AFGHAN families and child refugees are set to be welcomed to East Lothian as the county prepares to play its part in Scotland’s humanitarian crisis response.

East Lothian Council is planning to initially provide homes for three families currently staying in bridging hotels in the UK after fleeing Afghanistan.

A report to the council’s Labour administration cabinet next week will update them on the council’s progress.

And a second report will ask them to endorse plans to sign the council up to a National Transfer Scheme for Unaccompanied Asylum Seeking Children.

If agreed, it is proposed that up to five young people, most of whom are currently arriving in the UK “by small boat” with no adult supervision, will be resettled in the county.

Cabinet members will be told that COSLA leaders signed Scottish local authorities up to a national transfer scheme in August which allows regions struggling to cope with the young refugees to ask for help from other councils.

It said that while many Scottish local authorities had already taken young people, East Lothian has not taken any to date.

The young people will be aged between 16 and 17-and-a-half years old under the COSLA agreement and it is anticipated that East Lothian will take one child on a 12-week rota basis.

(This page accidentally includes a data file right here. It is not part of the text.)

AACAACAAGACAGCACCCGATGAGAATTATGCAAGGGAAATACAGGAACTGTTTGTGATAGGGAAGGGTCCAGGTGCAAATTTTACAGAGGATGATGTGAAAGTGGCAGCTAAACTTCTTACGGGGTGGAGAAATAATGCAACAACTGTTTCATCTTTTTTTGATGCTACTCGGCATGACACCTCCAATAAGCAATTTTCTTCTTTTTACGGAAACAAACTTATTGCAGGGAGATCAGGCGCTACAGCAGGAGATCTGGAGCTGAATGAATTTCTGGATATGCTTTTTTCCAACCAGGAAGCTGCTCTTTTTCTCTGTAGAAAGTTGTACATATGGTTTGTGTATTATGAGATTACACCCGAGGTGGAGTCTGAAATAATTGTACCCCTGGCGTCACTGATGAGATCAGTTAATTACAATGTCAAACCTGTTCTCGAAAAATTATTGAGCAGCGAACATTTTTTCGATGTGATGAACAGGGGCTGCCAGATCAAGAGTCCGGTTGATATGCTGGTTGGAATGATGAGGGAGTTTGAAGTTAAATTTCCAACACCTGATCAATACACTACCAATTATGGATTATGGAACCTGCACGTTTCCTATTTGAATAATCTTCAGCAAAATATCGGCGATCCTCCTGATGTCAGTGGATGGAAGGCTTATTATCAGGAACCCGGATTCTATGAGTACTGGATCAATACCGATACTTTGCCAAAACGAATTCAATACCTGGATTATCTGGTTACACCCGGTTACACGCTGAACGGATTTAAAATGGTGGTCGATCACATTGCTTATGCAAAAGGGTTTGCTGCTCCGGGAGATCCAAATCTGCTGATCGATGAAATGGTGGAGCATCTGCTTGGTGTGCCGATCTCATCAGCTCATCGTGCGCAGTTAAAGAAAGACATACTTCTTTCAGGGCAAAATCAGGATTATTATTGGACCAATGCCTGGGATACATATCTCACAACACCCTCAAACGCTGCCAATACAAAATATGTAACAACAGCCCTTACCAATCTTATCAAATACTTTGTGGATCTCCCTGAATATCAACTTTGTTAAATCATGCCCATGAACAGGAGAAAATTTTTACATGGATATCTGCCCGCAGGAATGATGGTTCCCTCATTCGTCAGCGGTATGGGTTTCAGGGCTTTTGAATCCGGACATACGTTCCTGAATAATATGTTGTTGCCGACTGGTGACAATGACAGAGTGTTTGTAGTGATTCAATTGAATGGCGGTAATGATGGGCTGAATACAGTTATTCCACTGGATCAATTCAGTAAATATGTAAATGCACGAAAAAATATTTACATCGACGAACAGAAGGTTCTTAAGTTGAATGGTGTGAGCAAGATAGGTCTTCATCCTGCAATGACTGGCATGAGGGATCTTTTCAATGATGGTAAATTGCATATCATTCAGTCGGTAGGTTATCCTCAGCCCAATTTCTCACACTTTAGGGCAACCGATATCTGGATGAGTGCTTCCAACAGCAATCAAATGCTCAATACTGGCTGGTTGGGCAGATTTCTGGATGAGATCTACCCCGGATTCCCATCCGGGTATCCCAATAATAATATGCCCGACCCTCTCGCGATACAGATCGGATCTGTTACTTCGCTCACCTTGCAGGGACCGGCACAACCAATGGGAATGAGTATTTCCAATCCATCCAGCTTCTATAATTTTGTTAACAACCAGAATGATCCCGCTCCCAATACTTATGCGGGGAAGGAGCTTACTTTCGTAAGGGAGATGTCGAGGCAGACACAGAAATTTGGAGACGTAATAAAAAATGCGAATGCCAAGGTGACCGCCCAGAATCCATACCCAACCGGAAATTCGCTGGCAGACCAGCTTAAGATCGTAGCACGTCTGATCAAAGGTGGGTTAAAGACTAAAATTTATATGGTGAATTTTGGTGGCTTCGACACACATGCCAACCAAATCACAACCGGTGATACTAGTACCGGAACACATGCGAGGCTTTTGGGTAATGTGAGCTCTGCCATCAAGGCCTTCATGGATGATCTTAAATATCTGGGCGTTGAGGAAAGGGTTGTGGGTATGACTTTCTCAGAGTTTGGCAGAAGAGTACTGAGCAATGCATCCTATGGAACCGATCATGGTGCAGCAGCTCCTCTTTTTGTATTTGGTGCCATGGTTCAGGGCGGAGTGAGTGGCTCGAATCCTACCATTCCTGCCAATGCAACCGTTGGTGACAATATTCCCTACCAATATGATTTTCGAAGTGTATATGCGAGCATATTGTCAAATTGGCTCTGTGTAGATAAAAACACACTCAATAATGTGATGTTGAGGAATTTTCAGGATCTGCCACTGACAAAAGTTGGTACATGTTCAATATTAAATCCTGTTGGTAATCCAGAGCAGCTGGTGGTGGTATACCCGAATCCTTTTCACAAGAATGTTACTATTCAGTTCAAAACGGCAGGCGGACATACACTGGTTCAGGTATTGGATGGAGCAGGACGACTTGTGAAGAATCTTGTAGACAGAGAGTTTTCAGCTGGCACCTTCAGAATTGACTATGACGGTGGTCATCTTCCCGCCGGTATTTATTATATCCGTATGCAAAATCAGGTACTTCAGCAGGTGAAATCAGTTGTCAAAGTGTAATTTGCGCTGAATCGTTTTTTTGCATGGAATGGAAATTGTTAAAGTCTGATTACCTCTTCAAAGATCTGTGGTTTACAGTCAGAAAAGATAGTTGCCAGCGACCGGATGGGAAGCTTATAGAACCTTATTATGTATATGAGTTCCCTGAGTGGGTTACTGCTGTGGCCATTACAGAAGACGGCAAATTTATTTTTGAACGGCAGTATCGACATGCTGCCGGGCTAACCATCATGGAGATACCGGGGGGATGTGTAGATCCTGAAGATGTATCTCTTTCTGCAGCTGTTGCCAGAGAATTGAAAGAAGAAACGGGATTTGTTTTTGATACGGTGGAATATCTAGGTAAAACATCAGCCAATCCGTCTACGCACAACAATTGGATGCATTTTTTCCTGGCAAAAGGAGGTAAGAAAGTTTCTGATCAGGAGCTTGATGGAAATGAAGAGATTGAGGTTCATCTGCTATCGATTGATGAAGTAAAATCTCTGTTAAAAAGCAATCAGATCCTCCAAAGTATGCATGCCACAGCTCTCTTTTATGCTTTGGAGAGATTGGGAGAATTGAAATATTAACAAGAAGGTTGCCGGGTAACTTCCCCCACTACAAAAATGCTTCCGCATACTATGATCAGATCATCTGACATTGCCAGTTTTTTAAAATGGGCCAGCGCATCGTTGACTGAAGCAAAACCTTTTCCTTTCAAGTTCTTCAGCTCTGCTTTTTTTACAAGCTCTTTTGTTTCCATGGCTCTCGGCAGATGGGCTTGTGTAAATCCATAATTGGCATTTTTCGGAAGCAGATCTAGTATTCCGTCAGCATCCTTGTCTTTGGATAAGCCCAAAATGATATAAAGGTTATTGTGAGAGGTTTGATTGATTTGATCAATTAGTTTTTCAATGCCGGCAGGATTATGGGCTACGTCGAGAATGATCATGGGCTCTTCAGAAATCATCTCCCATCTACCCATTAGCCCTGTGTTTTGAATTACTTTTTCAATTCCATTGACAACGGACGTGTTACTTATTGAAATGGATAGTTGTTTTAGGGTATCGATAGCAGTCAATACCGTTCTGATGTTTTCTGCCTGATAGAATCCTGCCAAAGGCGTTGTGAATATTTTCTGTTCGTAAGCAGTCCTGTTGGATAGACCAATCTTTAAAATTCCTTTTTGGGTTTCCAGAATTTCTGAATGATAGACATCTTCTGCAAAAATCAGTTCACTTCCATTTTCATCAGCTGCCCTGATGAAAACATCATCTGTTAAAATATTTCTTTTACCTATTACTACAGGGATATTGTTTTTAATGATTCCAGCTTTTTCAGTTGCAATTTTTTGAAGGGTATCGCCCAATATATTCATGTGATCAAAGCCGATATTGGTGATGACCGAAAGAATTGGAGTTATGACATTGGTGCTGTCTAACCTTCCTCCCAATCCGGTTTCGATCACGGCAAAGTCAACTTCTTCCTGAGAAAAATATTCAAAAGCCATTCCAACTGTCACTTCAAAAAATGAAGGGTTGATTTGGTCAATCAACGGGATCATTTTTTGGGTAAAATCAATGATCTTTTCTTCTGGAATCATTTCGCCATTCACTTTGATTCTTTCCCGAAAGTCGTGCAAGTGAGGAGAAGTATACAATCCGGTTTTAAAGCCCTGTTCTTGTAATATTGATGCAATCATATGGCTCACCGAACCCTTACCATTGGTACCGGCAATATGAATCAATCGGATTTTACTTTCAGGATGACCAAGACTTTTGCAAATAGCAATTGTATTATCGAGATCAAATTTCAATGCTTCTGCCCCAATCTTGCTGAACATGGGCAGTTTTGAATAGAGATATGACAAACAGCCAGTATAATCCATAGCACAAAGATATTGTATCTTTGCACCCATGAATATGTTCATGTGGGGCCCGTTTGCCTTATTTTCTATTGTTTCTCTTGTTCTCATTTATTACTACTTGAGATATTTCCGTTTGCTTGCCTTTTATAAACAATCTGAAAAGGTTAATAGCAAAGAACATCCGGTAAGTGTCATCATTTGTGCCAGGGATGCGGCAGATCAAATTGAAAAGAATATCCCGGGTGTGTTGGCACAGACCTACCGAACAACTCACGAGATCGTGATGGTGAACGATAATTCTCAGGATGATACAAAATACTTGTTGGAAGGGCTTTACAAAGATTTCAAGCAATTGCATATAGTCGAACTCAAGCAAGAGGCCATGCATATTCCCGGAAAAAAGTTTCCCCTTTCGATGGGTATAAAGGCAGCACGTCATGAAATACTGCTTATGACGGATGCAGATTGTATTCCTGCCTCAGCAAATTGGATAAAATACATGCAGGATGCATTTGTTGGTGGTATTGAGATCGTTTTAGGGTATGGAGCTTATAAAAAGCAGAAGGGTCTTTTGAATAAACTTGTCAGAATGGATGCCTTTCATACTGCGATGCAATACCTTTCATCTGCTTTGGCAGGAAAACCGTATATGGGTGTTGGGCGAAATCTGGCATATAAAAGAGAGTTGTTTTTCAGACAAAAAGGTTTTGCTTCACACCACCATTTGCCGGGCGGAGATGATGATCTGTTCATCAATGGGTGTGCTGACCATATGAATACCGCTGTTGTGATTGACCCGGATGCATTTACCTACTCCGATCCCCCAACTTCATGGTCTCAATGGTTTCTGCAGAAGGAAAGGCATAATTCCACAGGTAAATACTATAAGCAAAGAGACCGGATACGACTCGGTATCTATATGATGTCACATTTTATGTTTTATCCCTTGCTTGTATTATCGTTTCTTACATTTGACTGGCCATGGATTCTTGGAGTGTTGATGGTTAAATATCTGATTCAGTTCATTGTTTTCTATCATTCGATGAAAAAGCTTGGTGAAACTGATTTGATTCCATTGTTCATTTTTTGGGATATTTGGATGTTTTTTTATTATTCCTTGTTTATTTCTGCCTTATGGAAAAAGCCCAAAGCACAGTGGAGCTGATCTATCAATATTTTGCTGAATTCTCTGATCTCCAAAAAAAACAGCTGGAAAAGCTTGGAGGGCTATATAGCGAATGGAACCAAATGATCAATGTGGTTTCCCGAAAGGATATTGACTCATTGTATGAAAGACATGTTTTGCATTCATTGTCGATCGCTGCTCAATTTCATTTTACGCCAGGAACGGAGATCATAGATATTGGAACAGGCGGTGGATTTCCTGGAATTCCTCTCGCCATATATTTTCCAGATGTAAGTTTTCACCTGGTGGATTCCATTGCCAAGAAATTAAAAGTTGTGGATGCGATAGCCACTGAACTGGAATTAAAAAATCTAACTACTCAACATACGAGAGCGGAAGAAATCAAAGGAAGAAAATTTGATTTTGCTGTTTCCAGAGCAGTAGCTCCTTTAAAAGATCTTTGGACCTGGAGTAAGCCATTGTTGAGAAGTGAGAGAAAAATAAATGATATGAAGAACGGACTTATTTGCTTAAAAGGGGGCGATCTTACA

However, officials recommended that the local authority opted to take two children at a time every second rota.

In a report to cabinet, they said: “COSLA has advised that there may be advantages in taking more than one young person, as services can be pooled, developed and utilised better for a small group, as opposed to the same support for only one young person.”

Members will be asked to approve the sign-up to the scheme at a virtual cabinet meeting next week, when they will also be updated on the action taken to date to prepare for Afghan refugee families coming to the county.

The update report on the Afghan resettlement scheme by council officers says the fact that the families are already in bridging hotels will make the transition into new communities easier and three houses have been identified as potential homes.

The report indicates that the initial three families will allow the council to “enable careful planning and ongoing review prior to accepting additional refugees”.

However, it also flags up some concerns about providing wider support for the new residents, pointing out that there is a requirement for families to “have access to prayer rooms/mosques”.

Currently, there are no mosques in East Lothian.

The Home Office is providing funding packages of £20,520 per person over three years for refugees coming into local authorities, with an additional £4,500 for education per child and £850 for English language per adult.

However, the report to the cabinet says: “There is no requirement in most cases for interpretation, as males have a good standard of English.

"Reports are noted regarding lack of engagement with ESOL (English-to-speakers-of-other-languages) provision for women, with the culture not permitting married women to take lessons.”

Cabinet members are asked to note the council’s current proposals for Afghan families.